Archaeologists stunned by ancient sacred pool on Sicilian island aligned with stars

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The pool, which was first unearthed in the 1920s, was found among the ruins of the ancient island city of Motya, which was a bustling Phoenician port back in the first millennium BC. Phoenicia was an ancient maritime state that lived in the Levant region of the eastern Mediterranean, primarily around what today is Lebanon, from around 2500–64 BC. It was originally believed that the feature was a “Kothon” — an artificial harbour — as it bore similarities to one known from the ancient military port of nearby Carthage, but reanalysis has revealed this assumption to be incorrect.

The research was conducted by archaeologist Professor Lorenzo Nigro of the Sapienza University of Rome in collaboration with the Superintendence of Sicily.

Professor Nigro said: “For a century it was thought Motya’s ‘Kothon’ was a harbour, but new excavations have drastically changed its interpretation.

“It was a sacred pool at the centre of a huge religious compound.”

In fact, previous research had unearthed at the edge of the pool a temple to Ba’al — a fertility god worshipped by several ancient middle eastern communities — much to the surprise of the archaeologists who had expected to find harbour buildings instead.

This prompted a reevaluation of the site, with the excavations that began in 2010 seeing researchers fully drain and excavate the artificial basin.

The water feature, the team said, was longer and wider than a modern Olympic swimming pool, making it one of the largest sacred pools in the whole of the ancient Mediterranean.

Professor Nigro said: “It could not have served as a harbour, as it was not connected to the sea. Instead, it was fed by natural springs.”

In addition to the temple of Ba’al that had been previously identified, the team found that the pool was actually at the heart of a much larger religious sanctuary.

The edges of the pool were flanked with various other temples, in and around which were unearthed altars, inscribed stones known as stelae, evidence of votive offering at a pedestal located in the centre of the water feature that once held a statue of Ba’al.

Together, the experts said, these features confirm that the “Kothon” was not a harbour, but a sacred pool within one of the pre-Classical Mediterranean’s largest cultic complexes.

Professor Nigro believes that the pool was constructed in around 550 BC, after Motya was rebuilt following a devastating attack from the forces of Carthage, the rising western Phoenician power that was one of Rome’s rivals.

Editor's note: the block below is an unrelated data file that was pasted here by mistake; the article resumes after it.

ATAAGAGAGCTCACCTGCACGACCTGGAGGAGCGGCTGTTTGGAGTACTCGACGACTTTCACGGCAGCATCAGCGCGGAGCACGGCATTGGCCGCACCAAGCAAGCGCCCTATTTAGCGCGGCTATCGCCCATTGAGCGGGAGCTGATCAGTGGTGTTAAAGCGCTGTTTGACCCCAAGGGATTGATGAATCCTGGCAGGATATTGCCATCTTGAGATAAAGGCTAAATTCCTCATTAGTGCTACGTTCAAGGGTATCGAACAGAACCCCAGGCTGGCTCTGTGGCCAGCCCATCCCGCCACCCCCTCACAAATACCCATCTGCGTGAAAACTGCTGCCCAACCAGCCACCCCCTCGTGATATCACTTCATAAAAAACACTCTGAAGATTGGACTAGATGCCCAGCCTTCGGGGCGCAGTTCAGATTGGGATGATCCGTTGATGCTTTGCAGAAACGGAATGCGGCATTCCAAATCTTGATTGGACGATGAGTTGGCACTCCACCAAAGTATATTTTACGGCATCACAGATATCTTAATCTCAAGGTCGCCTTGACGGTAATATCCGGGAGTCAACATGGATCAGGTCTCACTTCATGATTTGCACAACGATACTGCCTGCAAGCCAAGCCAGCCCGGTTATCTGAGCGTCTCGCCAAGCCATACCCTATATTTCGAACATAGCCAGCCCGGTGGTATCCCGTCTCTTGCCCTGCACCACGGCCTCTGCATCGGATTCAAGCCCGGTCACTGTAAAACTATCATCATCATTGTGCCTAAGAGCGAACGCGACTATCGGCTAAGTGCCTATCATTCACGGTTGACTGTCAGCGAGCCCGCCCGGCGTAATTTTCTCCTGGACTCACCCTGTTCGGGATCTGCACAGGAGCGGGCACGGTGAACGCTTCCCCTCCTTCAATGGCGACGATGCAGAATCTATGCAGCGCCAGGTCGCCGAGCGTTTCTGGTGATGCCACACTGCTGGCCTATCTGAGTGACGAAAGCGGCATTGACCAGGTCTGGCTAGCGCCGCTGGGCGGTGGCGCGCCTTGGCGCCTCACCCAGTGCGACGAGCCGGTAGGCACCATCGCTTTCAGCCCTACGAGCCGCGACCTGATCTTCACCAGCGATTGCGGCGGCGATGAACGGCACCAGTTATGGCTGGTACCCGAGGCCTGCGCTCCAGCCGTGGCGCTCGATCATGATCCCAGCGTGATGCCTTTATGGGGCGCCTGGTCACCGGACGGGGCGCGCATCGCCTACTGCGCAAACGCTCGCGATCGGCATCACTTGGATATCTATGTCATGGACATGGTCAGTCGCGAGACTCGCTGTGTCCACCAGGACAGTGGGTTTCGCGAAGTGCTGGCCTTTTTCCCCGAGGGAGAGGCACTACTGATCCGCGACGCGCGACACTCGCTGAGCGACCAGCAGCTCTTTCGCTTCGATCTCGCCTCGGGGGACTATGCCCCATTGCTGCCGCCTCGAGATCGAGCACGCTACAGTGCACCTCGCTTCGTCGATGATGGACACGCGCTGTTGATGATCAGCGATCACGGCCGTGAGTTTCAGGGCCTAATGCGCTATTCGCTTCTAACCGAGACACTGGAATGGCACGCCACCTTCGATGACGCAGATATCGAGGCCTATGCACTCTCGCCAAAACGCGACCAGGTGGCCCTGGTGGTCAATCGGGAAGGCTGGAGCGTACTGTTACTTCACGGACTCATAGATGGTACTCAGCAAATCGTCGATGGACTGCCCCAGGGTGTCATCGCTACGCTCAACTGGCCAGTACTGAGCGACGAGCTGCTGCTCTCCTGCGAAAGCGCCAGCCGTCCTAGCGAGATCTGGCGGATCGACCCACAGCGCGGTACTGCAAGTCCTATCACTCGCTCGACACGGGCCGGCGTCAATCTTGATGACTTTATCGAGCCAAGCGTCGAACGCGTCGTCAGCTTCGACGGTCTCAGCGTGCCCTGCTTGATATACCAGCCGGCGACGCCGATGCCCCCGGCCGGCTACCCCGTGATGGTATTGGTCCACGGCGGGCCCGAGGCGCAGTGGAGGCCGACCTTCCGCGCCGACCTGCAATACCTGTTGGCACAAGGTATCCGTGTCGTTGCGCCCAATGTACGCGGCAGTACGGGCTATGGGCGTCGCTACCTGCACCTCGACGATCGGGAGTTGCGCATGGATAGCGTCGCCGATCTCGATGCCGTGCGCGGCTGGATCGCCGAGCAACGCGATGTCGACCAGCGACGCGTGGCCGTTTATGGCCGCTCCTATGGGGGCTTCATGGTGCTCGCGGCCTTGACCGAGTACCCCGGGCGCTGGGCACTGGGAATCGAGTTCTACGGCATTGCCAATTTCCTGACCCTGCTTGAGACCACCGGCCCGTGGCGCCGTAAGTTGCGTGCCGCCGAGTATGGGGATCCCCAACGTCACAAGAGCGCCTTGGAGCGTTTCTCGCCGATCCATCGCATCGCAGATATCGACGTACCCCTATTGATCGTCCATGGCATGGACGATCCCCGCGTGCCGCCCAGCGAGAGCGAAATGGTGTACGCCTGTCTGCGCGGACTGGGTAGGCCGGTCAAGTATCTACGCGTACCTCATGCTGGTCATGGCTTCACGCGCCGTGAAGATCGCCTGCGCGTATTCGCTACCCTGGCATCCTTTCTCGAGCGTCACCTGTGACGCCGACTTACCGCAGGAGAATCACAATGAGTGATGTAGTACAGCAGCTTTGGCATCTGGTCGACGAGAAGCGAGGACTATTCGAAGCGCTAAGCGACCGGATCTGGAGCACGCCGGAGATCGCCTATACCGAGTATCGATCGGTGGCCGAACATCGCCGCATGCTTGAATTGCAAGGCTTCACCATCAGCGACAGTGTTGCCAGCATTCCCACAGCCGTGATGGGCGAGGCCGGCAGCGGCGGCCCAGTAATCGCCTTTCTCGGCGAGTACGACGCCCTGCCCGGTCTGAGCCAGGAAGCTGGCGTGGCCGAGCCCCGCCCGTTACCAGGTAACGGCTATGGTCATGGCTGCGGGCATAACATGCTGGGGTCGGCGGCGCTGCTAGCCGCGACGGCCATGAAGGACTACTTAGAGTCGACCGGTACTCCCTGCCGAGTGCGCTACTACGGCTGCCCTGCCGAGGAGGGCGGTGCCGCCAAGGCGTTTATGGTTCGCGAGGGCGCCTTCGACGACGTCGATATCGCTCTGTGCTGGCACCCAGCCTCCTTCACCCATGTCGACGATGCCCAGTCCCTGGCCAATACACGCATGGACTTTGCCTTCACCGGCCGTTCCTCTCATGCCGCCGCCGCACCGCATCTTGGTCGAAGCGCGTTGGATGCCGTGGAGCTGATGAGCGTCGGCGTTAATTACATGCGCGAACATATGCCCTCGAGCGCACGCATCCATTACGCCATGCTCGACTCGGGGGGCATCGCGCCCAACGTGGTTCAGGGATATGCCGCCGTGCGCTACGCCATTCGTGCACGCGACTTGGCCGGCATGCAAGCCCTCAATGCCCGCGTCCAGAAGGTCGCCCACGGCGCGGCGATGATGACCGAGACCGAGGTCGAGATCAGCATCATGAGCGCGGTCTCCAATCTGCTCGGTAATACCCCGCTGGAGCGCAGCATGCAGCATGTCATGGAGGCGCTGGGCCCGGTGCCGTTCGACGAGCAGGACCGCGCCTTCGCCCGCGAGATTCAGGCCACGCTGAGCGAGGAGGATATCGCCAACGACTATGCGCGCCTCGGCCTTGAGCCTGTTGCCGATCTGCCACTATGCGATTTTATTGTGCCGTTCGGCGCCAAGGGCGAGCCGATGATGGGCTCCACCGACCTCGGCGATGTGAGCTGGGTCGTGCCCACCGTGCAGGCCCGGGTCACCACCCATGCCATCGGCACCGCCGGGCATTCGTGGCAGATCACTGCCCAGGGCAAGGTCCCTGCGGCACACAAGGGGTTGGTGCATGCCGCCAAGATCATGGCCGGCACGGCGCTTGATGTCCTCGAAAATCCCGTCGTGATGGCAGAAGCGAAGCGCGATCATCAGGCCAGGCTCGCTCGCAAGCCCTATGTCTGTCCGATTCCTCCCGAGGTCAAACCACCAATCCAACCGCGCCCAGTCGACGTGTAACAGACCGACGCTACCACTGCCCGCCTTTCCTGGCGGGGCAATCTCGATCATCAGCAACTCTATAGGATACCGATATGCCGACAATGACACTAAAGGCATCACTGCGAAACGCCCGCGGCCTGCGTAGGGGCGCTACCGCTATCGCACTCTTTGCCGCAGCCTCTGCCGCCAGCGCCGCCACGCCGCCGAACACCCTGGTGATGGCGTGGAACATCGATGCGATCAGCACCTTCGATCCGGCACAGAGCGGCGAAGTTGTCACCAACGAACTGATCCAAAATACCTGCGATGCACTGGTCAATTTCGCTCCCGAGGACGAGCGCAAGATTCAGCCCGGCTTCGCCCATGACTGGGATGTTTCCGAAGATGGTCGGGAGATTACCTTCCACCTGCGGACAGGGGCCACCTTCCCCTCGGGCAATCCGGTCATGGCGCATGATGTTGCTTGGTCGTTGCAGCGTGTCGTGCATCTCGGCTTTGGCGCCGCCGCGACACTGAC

Alongside this, the archaeologist’s analysis of the site has revealed that many of its key features were aligned with the stars that appeared in the night sky above.

Professor Nigro said: “The nearby Temple of Ba’al is aligned with the rise of Orion at the winter solstice, whilst stelae and other features were aligned with other astronomical events.

“This points to the deep knowledge of the sky reached by ancient civilizations.”

After the researchers completed their study of the site, the basin was refilled, with one difference — a replica of the statue of Ba’al has been placed on the pool’s central plinth, just as the original would have stood thousands of years ago.

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It is possible, Professor Nigro said, that the flat surface of the pool may have aided the ancient inhabitants of Motya in monitoring celestial movements, which would have aided them in keeping track of the religious holidays of various cultures.

And it may have been Motya’s role as a cultural melting pot, he noted, that sadly played a key role in the city’s ultimate downfall.

Professor Nigro added: “The cultic and astronomical role played by the sacred enclosure and pool in the origins and development of Motya, advanced here, adds another element.”

It shows, he said, “that Motya was open to cultural interactions and hybridisation, counterbalancing Carthage’s growing political and economic domination.

“It remained a flourishing free-port and, in time, developed an open attitude, especially towards Greece and the Greek cities of Sicily.

“Carthage’s disappointment with this attitude, however, was the cause of a delay in help for Motya, when the tyrant Syracuse Dionysius placed the city under siege and then destroyed it.”

The full findings of the study were published in the journal Antiquity.

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